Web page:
- Use numbered or bulleted lists (like this one!) to deliver small bits of important information in quick succession
- Provide a short summary at the very beginning of the article to let your readers know what they’re in for
Embrace Story Time
Who doesn’t love a good story? Humans have used stories for millennia as a method of passing on information in an interesting and memorable way. The myths and legends of the past crafted larger-than-life characters as stand-ins for virtues and morals the authors wanted to pass on to future generations. The documentaries of today employ a similar tactic by putting a human face on globe-spanning issues like poverty, racial inequality, and warfare. We’re drawn into the story through the telling, and we leave knowing more than we did before.
Good content should always show, not tell. You can use this tip to your brand’s advantage.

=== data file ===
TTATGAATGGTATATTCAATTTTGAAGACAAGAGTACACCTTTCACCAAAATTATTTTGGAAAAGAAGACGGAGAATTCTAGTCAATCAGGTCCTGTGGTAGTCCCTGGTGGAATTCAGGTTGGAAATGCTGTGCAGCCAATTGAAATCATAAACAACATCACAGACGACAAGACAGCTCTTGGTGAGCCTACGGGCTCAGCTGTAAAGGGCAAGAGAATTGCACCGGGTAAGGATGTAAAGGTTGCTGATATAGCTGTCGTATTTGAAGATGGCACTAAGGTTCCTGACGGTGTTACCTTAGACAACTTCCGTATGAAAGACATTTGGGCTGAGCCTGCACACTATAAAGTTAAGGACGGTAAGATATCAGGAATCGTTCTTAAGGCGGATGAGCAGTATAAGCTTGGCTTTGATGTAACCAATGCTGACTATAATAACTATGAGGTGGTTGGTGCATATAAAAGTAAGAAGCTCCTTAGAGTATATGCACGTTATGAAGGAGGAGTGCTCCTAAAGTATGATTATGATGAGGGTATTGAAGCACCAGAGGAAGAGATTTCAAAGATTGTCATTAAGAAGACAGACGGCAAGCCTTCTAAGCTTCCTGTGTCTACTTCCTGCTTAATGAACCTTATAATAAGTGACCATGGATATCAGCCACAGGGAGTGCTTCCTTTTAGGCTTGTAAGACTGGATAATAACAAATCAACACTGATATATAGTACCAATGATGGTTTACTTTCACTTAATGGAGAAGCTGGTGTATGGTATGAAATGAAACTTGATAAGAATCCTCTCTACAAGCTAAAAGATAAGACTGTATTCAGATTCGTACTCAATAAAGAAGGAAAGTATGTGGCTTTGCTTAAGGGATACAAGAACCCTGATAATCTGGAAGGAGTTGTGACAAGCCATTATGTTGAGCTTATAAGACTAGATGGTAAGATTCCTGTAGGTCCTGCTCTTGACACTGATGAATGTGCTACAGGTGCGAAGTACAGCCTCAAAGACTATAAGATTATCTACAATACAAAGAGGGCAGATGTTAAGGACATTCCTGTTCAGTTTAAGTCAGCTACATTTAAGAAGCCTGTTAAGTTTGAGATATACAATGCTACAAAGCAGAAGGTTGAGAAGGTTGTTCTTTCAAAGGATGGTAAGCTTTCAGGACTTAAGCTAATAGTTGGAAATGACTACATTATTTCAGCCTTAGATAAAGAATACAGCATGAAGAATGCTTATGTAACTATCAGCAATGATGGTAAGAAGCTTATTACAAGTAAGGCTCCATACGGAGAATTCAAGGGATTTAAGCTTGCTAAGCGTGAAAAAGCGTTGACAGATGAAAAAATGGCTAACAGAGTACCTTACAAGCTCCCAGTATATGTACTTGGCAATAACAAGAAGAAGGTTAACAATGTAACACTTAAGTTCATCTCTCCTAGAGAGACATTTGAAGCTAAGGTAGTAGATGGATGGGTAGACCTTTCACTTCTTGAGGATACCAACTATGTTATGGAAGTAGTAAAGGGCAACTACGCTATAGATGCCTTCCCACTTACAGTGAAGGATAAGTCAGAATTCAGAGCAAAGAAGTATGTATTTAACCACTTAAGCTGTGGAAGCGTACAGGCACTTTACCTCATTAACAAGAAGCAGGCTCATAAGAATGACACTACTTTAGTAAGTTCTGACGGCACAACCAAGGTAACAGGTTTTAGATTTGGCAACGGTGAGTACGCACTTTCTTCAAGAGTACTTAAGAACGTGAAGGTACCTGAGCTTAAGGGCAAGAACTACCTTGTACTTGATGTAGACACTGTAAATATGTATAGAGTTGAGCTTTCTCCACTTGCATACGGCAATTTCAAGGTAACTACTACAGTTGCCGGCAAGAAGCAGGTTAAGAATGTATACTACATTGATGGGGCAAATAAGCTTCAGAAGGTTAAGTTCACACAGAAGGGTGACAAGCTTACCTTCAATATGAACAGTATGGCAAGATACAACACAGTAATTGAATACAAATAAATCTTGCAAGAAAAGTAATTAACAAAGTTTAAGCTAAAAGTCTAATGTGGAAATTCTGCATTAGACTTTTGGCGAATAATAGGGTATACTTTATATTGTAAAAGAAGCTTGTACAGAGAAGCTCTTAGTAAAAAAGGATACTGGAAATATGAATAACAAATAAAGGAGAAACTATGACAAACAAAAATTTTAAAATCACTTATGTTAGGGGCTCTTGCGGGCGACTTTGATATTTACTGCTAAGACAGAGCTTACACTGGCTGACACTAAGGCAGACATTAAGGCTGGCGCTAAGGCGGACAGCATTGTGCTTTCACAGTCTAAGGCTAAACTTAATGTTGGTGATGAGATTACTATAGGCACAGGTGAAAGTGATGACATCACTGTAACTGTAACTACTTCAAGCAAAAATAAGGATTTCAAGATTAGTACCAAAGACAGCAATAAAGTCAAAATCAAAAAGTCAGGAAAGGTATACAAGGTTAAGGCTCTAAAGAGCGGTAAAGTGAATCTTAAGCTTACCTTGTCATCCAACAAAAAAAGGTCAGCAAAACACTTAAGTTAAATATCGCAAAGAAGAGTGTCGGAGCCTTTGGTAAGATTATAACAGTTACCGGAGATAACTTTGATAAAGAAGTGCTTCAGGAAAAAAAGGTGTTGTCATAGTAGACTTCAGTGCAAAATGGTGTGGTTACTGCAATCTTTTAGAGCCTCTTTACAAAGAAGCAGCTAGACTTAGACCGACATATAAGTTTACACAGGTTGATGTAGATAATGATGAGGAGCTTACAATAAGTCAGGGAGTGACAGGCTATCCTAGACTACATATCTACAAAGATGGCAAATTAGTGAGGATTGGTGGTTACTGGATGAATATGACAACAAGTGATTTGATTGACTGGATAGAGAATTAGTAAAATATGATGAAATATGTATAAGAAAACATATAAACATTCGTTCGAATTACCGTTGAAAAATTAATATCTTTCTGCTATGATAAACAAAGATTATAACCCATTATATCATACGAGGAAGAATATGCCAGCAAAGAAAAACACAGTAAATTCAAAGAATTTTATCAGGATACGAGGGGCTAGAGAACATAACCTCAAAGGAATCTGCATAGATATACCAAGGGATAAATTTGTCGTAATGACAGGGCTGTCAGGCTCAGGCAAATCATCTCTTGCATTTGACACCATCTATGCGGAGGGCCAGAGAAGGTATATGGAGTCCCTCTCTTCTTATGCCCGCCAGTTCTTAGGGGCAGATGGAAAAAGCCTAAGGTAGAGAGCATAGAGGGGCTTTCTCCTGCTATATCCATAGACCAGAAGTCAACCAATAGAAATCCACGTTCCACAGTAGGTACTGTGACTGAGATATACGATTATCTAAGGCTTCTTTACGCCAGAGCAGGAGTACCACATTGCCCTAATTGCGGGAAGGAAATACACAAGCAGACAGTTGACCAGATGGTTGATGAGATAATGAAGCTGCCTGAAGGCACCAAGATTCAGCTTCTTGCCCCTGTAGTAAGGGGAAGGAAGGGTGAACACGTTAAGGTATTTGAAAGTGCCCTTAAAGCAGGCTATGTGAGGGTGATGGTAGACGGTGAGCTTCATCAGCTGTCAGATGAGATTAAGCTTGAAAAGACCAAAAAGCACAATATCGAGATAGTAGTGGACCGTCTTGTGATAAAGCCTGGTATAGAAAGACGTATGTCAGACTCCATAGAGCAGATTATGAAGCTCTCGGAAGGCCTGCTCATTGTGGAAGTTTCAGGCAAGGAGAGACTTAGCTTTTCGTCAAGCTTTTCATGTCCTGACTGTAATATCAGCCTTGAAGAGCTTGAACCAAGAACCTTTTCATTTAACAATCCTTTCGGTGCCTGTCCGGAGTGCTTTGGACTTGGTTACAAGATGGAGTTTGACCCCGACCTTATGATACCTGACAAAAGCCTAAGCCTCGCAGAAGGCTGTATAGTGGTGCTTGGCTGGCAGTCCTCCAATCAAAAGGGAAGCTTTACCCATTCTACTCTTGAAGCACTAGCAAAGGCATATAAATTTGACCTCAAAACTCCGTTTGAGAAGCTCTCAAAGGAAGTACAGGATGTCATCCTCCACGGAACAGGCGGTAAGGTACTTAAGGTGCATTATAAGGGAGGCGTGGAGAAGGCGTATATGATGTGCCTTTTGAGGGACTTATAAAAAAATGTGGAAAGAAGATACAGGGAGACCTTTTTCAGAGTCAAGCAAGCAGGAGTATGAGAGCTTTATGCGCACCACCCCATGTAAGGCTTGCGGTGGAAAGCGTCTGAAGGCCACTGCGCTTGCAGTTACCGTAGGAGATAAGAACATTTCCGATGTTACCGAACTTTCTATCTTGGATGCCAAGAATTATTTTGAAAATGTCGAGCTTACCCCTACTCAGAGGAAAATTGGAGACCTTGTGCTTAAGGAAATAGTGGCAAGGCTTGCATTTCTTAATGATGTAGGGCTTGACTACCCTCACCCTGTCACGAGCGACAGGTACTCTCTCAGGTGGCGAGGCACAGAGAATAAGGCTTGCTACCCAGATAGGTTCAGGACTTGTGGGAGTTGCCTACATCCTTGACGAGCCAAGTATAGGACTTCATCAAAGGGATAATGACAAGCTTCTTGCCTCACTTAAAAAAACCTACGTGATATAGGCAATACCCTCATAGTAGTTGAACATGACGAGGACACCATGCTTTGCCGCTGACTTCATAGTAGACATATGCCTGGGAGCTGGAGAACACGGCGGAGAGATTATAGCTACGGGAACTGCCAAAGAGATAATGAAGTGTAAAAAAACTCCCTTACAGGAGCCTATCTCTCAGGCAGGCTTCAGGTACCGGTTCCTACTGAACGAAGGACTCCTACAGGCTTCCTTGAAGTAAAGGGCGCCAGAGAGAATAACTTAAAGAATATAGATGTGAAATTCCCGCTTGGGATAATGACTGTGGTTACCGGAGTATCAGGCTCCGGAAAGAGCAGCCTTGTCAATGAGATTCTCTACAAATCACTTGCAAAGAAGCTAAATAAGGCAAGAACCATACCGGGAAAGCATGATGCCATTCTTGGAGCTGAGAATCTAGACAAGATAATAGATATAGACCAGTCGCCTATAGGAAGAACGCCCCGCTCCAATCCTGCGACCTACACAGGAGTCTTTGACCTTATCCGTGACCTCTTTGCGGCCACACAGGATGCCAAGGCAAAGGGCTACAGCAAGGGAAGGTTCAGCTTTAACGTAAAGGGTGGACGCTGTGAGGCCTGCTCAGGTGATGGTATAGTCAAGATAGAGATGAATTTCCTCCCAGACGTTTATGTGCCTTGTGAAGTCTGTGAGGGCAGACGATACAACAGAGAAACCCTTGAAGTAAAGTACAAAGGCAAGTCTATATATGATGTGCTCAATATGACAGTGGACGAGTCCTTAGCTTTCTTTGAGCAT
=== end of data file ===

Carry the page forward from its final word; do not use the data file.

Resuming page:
Back in 2010, IBM rolled out a new predictive analytics software. Normally, this would’ve called for a standard press release full of technical jargon and corporate buzzwords that would’ve bored people to tears. Instead, they explained how this new software worked by telling the true story of how they partnered with the Director of Police Services for the Memphis Police Department to enhance their crime-fighting capabilities.
With the software’s ability to quickly compile massive volumes of crime records and detect patterns based on data like location and time of day, they identified “hot spots” of criminal activity and reduced serious crime by over 30 percent.
Through this case study, IBM showed how its new technology had a direct impact on the lives of Memphis citizens instead of just telling us what it does. This made their content more interesting and memorable for their readers and potential customers.
To Gate or Not to Gate